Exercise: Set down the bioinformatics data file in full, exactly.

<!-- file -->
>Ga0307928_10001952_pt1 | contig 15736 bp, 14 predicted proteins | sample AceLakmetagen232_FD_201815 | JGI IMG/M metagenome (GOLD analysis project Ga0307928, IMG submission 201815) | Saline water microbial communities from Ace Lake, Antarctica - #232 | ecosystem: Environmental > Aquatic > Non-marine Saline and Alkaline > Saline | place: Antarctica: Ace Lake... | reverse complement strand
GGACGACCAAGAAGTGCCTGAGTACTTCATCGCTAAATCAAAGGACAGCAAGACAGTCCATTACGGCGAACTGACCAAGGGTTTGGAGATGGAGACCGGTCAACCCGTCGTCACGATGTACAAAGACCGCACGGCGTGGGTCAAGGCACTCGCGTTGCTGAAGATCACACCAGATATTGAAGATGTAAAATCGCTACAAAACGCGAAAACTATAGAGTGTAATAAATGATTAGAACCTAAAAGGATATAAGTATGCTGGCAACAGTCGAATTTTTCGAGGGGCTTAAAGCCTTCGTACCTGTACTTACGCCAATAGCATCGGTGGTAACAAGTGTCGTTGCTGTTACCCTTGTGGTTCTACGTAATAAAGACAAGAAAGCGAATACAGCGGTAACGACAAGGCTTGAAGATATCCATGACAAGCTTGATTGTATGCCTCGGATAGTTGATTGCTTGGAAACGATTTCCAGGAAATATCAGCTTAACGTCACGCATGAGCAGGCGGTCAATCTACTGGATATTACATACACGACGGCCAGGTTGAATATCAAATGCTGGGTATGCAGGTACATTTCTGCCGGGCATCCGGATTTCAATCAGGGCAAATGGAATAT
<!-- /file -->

>Ga0307928_10001952_pt1 | contig 15736 bp, 14 predicted proteins | sample AceLakmetagen232_FD_201815 | JGI IMG/M metagenome (GOLD analysis project Ga0307928, IMG submission 201815) | Saline water microbial communities from Ace Lake, Antarctica - #232 | ecosystem: Environmental > Aquatic > Non-marine Saline and Alkaline > Saline | place: Antarctica: Ace Lake... | reverse complement strand
GGACGACCAAGAAGTGCCTGAGTACTTCATCGCTAAATCAAAGGACAGCAAGACAGTCCATTACGGCGAACTGACCAAGGGTTTGGAGATGGAGACCGGTCAACCCGTCGTCACGATGTACAAAGACCGCACGGCGTGGGTCAAGGCACTCGCGTTGCTGAAGATCACACCAGATATTGAAGATGTAAAATCGCTACAAAACGCGAAAACTATAGAGTGTAATAAATGATTAGAACCTAAAAGGATATAAGTATGCTGGCAACAGTCGAATTTTTCGAGGGGCTTAAAGCCTTCGTACCTGTACTTACGCCAATAGCATCGGTGGTAACAAGTGTCGTTGCTGTTACCCTTGTGGTTCTACGTAATAAAGACAAGAAAGCGAATACAGCGGTAACGACAAGGCTTGAAGATATCCATGACAAGCTTGATTGTATGCCTCGGATAGTTGATTGCTTGGAAACGATTTCCAGGAAATATCAGCTTAACGTCACGCATGAGCAGGCGGTCAATCTACTGGATATTACATACACGACGGCCAGGTTGAATATCAAATGCTGGGTATGCAGGTACATTTCTGCCGGGCATCCGGATTTCAATCAGGGCAAATGGAATAT